I remember Ben Bagby taking a text describing African mbira players, and using it to get an inspiring description of what medieval harp music might be like. (‘Imagining the early medieval harp’, in A Performer’s guide to medieval music, ed. Ross Duffin, Indiana University Press, 2000, p.340-3)
So today I done the same with this text from Tomás Ó Canainn, Traditional music in Ireland, Routlege and Kegan Paul, London, 1978, p.87-90
The square brackets are where I have removed all the pipe-specific words and terms. In our minds we can insert harp references, so that we can try to read this as a guide to how to play Irish harp.
It has already been pointed out that the harmonic accompaniment provided by the […], particularly in the hands of an insensitive player, is a very mixed blessing indeed. The layout of the […] is a direct invitation to the [musician] to put the […] of his hand across all […] and obtain block chords which tend to obscure the melody, not only because of their chordal nature but because of the lack of balance between the […] and the […]. Many [musicians] do not seem to be aware of the musical satisfaction given by the interplay between a decorated melodic line and […] which provides a large number of higher harmonics…
The fact remains, however, that the […] are an integral part of the [instrument] and are used to a greater or lesser extent by most [players]. In dance music they are employed mainly as a rythmic device giving either a vamping bass as shown in Fig 6.5 or, occasionally, a two-part chord may be held right through a bar. The vamping bass is often obtained by using […] for the single notes on the […], while the double notes are produced by striking the […] simultaneously with the […]. When playing at speed this results in a rocking action of the wrist in going to and from the bass…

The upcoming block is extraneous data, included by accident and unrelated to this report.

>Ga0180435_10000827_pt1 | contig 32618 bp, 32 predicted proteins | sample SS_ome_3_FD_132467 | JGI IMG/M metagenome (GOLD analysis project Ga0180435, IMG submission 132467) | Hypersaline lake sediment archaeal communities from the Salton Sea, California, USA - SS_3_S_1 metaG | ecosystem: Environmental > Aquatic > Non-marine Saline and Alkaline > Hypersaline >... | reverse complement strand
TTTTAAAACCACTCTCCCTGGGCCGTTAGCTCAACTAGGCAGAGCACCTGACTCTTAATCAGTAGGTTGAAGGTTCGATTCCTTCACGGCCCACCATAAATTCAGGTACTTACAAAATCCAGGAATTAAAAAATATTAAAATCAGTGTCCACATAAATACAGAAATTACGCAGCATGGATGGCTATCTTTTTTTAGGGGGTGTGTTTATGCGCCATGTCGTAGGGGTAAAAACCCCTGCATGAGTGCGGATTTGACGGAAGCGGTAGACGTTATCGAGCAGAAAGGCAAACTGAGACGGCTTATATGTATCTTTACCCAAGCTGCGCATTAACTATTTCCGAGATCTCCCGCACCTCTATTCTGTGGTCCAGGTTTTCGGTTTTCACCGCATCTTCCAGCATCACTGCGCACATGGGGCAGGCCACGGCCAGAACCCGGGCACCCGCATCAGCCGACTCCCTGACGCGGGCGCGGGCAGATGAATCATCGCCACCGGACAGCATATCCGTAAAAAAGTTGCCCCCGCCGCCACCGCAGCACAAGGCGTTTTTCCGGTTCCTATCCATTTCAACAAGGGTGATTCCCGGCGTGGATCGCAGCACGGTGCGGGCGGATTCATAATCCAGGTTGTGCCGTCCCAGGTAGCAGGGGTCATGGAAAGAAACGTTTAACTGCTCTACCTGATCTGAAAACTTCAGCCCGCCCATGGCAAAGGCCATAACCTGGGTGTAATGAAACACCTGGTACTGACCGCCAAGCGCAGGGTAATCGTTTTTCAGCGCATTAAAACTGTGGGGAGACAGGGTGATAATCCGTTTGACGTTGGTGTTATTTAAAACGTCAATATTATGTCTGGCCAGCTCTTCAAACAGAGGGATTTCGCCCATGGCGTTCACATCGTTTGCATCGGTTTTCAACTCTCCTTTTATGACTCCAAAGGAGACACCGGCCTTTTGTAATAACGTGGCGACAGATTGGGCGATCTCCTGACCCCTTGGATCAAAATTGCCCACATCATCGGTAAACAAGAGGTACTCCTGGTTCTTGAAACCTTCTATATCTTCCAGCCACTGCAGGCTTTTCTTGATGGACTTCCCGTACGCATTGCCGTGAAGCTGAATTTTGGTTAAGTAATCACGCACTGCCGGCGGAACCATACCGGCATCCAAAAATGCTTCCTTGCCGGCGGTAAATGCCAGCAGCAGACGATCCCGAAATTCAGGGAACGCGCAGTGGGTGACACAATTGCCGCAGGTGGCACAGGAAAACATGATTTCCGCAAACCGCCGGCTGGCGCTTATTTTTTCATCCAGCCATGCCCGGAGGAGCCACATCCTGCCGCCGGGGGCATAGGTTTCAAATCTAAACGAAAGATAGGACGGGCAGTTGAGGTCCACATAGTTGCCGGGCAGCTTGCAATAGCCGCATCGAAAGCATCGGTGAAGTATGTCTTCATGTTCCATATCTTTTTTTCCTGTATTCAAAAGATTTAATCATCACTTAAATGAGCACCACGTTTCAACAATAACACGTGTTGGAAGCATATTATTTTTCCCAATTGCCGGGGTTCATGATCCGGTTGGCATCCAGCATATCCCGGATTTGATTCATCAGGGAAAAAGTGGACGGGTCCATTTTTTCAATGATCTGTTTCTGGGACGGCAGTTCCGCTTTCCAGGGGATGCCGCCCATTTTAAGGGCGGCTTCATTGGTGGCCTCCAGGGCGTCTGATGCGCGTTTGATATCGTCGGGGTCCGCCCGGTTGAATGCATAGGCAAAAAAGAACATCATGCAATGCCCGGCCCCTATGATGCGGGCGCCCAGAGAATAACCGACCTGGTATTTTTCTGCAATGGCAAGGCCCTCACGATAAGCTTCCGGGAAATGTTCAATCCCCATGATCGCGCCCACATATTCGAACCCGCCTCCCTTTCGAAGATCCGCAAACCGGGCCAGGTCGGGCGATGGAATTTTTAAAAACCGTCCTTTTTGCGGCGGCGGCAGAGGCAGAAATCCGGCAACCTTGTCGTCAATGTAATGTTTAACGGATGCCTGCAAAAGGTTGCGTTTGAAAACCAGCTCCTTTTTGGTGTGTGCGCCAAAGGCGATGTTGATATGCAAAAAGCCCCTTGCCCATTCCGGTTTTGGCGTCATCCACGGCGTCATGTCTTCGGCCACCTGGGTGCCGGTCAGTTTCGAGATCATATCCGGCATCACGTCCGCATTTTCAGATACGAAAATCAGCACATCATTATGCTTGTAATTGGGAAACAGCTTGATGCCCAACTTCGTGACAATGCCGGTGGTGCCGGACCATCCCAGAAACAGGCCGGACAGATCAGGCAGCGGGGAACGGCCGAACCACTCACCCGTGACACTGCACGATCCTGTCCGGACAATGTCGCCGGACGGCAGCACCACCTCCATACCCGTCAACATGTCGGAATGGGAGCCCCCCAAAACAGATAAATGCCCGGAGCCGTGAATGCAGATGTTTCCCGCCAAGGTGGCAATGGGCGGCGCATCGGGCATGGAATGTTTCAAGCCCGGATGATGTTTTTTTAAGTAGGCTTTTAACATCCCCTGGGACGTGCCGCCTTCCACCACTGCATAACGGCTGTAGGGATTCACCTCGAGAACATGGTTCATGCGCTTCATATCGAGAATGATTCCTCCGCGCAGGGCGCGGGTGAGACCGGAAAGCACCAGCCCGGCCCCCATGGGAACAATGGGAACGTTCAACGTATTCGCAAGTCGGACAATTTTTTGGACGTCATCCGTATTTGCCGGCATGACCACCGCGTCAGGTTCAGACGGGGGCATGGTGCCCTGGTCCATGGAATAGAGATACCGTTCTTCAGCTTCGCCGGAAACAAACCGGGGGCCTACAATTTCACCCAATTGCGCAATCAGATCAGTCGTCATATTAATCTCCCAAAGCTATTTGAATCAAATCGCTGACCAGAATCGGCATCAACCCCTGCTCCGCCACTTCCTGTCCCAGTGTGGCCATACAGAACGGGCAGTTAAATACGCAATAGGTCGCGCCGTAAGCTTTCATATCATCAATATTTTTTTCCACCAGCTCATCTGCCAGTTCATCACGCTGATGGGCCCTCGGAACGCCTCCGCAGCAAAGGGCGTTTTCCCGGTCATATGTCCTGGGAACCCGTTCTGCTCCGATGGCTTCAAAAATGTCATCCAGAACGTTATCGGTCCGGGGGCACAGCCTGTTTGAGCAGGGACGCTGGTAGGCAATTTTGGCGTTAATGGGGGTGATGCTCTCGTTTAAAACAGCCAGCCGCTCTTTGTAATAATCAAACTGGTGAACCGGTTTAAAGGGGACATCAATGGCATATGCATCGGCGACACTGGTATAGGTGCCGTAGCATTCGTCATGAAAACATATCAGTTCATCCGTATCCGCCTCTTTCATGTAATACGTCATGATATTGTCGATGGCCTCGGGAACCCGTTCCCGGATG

It is possible to get single notes on the […] as well, if these are desired… Two-part chords… are quite simple and are extensively used, as shown in Fig. 6.6
…any attempt to provide a full chorded accompaniment throughout a tune is bound to be boring. The preferred method, and that adopted by the better [players], is to introduce the […] during the repeat of the tune or a part of it, as a means of varying the arrangement.
The picture at the top is a drawing of Tomás Ó Canainn’s hands, from the cover of his book.